1. Great post and a great question! To borrow some thoughts from Prof Hexham’s course on Understanding World Religions and associated textbooks, Hexham devotes an entire chapter on the Western Buddhist Scholar Edward Conze. Conze was largely responsible for making Buddhism accessible to the Western culture.

    Whether in whole or part (I am unsure), Conze was engulfed with a deep desire to understand the horrors and brutalities of the 20th century. Conze became increasingly critical of those who supported the war – especially professing Christians.

    As a German, Conze, would find himself deeply rooted in a society that literally transformed before his very eyes – a change from an intellectual culture that was the envy of the world, to one that embraced the ideology of the Nazis. Hexham notes that Conze found himself in a critical crisis of faith until his Buddhist conversion in 1938.

    To varying degrees, perhaps each of us find ourselves locked in a part of this world that we seek to understand in the midst of horror and brutality. We are appalled by the reactions of individuals and groups who claim to represent a “higher order” but act in a manner more akin to that which we reject.

    Could it be, to some extent, that individuals seeking to find a sense of moral order in this crazy world, look to Buddhism as a “safe-haven”? Is it more bearable to believe that there is no God because to believe otherwise puts one’s self in a state of spiritual crisis? I can see how that would help.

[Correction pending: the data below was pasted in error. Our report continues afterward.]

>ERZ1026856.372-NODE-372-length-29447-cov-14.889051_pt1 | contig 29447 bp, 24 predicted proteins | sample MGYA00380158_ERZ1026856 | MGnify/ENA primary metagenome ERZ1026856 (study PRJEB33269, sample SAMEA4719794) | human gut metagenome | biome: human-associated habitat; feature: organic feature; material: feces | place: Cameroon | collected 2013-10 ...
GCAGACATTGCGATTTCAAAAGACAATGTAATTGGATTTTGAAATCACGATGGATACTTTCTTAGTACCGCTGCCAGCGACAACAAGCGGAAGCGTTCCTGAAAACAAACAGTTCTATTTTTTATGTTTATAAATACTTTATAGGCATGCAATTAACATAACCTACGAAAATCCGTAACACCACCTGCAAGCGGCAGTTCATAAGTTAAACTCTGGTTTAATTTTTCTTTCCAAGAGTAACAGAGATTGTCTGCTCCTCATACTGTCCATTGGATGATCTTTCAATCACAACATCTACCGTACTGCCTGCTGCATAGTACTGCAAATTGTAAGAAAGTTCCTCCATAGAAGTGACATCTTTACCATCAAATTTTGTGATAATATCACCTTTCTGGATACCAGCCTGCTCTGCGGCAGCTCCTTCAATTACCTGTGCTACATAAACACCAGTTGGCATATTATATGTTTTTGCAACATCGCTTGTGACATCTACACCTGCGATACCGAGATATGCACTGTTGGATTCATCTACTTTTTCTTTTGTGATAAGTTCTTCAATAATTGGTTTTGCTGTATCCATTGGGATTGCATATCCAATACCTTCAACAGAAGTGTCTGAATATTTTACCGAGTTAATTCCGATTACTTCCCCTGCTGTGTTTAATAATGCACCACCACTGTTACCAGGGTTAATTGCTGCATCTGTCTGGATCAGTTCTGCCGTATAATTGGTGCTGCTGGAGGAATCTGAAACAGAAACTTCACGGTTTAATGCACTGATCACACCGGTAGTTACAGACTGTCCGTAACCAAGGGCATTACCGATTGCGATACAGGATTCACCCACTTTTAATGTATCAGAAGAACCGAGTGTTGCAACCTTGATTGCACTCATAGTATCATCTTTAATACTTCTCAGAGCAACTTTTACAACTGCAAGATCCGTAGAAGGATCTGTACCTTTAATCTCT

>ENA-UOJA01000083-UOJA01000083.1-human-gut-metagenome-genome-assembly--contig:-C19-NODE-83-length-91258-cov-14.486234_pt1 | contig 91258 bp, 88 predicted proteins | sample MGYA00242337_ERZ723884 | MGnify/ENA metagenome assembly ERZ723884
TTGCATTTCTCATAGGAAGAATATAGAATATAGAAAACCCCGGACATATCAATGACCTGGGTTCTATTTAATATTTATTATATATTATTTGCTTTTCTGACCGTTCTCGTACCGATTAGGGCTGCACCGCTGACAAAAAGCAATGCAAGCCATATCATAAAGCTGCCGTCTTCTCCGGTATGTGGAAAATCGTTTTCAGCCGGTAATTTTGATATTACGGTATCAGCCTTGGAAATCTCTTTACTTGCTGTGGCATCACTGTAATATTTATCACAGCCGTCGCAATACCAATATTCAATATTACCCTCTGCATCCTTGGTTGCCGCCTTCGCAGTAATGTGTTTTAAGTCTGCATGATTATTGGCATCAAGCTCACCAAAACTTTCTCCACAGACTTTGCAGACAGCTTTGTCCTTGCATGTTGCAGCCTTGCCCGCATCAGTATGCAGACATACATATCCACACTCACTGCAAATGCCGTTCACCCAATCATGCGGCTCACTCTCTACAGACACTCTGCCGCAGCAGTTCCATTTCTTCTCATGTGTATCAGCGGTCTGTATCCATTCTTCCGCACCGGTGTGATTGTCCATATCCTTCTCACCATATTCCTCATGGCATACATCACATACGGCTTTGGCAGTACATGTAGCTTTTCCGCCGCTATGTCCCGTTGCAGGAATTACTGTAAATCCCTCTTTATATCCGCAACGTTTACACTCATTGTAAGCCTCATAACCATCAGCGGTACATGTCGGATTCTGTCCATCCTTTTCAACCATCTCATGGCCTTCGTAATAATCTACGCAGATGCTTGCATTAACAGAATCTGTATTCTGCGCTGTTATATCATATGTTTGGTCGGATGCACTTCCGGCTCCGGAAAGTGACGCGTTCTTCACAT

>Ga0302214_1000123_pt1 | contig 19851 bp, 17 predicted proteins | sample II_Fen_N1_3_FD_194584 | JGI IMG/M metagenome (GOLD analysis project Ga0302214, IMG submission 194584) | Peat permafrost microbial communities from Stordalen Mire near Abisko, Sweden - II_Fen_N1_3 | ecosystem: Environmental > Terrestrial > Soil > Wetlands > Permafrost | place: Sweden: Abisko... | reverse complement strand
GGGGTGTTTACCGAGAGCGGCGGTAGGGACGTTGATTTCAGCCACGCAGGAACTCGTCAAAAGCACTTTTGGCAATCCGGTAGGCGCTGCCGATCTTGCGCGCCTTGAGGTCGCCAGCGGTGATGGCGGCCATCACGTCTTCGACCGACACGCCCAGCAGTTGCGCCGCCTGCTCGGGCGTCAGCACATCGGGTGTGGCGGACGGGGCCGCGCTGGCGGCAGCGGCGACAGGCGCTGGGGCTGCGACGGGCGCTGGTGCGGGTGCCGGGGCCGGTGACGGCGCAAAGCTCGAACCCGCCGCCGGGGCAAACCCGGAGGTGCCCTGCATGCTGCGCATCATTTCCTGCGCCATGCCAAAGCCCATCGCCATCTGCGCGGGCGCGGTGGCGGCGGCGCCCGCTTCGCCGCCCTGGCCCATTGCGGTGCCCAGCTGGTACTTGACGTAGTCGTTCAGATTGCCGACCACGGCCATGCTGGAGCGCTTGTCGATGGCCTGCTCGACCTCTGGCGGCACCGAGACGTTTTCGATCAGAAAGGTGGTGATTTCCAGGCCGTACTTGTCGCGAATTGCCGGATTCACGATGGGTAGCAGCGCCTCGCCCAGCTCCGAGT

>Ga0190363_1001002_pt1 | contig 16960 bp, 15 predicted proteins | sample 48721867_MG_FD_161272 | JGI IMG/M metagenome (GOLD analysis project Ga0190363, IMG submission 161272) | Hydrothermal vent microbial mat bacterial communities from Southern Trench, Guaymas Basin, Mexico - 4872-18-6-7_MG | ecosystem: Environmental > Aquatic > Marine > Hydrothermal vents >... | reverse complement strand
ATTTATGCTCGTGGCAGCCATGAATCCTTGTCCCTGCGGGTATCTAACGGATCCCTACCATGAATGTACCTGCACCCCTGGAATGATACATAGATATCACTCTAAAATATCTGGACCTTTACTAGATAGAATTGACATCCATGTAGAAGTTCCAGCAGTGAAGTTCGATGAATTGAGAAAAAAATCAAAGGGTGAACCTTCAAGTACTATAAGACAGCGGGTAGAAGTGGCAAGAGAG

• Thanks Dave for your response! I appreciate your thinking here. First, I think to some degree you’re right regarding comment “…but act in a manner more akin to what we reject”. I also think that’s why in Christianity there’s been a push to be authentic and transparent about faith and not this dual sense in which we say one thing but do another. Second, I think Buddhism is “a safe-haven”, but only in the sense that it allows one to feel better about themselves and the world. Perhaps that is as you say, a search for moral order.

  2. Are established religions losing their influence in today’s cultural landscape in the West because it is viewed as old, no longer fits our worldview, and because people do not need God?
    What a great question!!!! I have an uncle who is a Buddhist and we have had many lovely conversations around this question. The one common thread I have found with my uncle and others is that Buddhism is not so much a faith, but a lifestyle. Everything they do, eat, move etc is tied to their ‘faith’. Much like Jews or Muslims, their faith is not separate from their life. I have really appreciated that distinction. In cultural faiths, like the ones mentioned above, life is interwoven with faith. Perhaps that is what is missing in Christianity? We see glimpses of it in the Amish or Dutch Christian Reformed, where culture plays a huge role in their faith and traditions, but where do we find that elsewhere?
    I think it is less about needing God and more around how do we weave our faith into everything we do with intentionality and purpose…however, I could be way off track!